In recent years, alternate voting methods, particularly vote-by-mail and early voting, are becoming increasingly popular with voters. These jurisdictions often utilize central count facilities where paper ballots are consolidated for tallying. Device tampering : Voting machines can be compromised via physical tampering including using removable media or through external connectivity e.

This would allow the attacker to change the reported vote information. Should a malicious actor compromise such a machine, votes could be lost and results thrown into question. Supply chain interdiction : A malicious actor could use vendors as a pathway to plant malware to modify or compromise a ballot definition file before it reaches the hands of election officials. Vote tallying covers the various devices and networks used to tabulate ballots and aggregate results. Based on differences in setup across states and counties, this process can start at the polling site for example, precinct count optical scanners that tabulate ballots onsite , or at more centralized counting facilities.

In many instances vote tallying is conducted at the county level, where voting sites through a variety of methods e. This section discusses common threats and remedies seen across many system set-ups. Manipulation of tabulation systems : A compromised tallying machine at a polling site or central counting facility could allow an attacker to directly manipulate tallies before they are transmitted to the county or state.

USB devices can be exposed to malware and compromised at the supplier level or through a previous use in an infected machine. This compromise could result in manipulated data and could also lead the tallying machine itself to become compromised, exposing the system to future exploits. These allow adversaries to manipulate results before they are received at the county or state level.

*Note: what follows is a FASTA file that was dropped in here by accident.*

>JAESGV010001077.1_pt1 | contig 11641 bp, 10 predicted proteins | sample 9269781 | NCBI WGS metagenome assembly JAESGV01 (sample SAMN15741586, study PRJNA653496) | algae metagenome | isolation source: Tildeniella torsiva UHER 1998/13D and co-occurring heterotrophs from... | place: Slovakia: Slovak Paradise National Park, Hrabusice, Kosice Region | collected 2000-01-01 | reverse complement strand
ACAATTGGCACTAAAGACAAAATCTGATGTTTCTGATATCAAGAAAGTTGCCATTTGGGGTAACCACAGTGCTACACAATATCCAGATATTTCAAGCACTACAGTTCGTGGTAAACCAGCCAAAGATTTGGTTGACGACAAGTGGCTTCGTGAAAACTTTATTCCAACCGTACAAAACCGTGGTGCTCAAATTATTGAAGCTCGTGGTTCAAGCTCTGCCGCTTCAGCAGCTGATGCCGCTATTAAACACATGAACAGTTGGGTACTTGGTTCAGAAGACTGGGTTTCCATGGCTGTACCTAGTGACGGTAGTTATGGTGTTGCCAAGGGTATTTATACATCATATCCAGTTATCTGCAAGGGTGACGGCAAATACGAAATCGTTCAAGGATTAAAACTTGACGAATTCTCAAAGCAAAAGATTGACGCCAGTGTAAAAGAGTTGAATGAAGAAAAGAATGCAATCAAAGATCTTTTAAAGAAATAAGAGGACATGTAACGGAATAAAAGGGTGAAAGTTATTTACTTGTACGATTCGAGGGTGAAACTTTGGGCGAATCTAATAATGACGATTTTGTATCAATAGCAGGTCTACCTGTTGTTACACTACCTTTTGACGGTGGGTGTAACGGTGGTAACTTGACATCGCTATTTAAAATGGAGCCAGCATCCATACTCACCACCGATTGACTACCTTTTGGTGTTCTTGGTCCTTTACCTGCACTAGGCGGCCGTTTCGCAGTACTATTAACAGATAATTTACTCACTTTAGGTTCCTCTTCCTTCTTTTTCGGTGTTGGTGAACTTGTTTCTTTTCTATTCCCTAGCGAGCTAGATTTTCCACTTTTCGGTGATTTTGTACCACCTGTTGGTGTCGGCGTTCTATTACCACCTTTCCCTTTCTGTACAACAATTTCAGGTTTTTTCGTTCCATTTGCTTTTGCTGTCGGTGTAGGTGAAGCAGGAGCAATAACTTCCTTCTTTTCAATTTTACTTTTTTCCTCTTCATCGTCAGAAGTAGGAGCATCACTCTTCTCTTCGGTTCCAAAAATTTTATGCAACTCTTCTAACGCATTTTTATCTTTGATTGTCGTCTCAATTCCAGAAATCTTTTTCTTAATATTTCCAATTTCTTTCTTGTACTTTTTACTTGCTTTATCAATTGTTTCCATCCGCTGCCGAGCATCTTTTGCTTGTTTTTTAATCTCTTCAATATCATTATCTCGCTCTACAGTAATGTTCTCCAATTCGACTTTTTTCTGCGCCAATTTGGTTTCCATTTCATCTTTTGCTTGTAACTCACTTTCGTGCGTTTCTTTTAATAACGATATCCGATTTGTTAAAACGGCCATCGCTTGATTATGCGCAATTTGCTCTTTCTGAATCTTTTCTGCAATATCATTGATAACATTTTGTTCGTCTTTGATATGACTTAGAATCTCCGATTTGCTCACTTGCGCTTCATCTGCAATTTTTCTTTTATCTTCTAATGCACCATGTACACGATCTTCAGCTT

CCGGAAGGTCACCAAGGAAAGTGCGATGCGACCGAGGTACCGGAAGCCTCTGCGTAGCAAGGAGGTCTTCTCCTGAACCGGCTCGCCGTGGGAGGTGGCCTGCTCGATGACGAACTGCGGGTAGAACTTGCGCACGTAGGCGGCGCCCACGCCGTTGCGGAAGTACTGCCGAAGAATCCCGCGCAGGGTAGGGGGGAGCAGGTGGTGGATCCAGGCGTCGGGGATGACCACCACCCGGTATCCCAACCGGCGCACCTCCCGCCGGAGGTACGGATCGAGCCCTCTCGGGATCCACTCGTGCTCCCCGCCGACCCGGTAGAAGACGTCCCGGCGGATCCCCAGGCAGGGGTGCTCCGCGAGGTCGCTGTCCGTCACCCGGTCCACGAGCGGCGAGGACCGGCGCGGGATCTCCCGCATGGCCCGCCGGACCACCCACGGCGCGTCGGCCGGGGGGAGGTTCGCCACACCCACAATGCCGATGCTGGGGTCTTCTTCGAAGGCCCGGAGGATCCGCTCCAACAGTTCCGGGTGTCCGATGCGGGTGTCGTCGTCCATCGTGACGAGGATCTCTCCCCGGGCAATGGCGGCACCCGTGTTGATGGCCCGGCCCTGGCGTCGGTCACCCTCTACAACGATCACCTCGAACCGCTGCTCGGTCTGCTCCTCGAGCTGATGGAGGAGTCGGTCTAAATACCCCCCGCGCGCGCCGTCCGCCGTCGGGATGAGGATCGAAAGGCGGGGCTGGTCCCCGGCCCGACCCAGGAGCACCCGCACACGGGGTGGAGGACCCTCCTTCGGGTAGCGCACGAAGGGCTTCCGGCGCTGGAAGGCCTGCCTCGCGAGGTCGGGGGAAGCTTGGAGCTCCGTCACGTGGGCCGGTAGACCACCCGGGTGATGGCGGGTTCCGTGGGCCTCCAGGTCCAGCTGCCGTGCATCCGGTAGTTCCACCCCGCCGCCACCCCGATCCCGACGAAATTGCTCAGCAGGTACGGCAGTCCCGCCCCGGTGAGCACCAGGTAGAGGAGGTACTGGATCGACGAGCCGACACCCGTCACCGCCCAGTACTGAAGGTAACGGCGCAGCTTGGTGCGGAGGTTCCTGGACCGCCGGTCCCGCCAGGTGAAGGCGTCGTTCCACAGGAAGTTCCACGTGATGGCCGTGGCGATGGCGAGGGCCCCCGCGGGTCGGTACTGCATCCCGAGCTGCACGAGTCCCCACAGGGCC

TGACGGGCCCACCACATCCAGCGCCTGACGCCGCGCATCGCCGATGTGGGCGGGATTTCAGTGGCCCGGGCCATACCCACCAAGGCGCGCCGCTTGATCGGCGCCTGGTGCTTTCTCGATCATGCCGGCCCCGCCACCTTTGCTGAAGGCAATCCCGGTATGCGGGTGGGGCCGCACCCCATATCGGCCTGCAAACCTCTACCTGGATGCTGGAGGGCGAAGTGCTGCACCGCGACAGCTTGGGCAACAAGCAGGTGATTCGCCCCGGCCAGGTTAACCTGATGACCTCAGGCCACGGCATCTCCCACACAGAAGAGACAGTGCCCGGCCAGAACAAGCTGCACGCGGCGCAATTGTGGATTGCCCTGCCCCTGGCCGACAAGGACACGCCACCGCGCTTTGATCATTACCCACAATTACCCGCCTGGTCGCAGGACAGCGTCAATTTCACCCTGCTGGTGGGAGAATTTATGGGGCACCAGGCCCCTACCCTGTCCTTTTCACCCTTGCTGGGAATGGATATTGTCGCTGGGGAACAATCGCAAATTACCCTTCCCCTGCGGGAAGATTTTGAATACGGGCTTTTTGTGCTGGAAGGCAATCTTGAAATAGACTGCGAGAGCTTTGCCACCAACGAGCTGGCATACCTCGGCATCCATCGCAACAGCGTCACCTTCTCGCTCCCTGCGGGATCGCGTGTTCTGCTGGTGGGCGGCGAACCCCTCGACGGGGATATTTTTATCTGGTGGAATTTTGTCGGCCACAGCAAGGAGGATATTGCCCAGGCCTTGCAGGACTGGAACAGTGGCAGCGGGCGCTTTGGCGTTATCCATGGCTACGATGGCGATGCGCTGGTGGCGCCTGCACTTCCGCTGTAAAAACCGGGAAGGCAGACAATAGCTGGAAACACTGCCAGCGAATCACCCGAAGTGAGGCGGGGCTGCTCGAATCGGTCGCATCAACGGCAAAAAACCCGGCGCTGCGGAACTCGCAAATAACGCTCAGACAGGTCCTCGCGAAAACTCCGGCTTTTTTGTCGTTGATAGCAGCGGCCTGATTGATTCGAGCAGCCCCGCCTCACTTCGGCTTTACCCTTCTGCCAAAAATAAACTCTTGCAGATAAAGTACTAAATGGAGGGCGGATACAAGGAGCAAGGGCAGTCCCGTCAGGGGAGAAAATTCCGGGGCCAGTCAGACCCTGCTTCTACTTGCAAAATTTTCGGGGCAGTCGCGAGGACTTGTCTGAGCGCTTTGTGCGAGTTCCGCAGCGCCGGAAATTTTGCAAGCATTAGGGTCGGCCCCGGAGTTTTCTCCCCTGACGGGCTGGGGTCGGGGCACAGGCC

Denial of service : Counties or, where relevant, states, receive results from precinct or centralized counting facilities over the network. Servers can be targeted with a DoS attack by an adversary, resulting in delays in vote reporting during election night. Know the certification status of all your equipment. Many states have their own certification process.

In many cases, the machines used to tally results will have been provided by vendors who will be involved in the maintenance of those machines. A compromise at this level could cause vote totals to be calculated incorrectly, compromising public trust in the election even if the correct totals are eventually reported. Additional contract specific recommendations are also provided in Appendix 1: Vendor Selection and Maintenance.

Election night reporting ENR consists of the systems and processes for aggregating and communicating the unofficial election results to the public and media after polls close, usually via a website. Counties and states may also report election night results via social media—please see the Internal and Public-facing Communications section for best practice in securing social media accounts.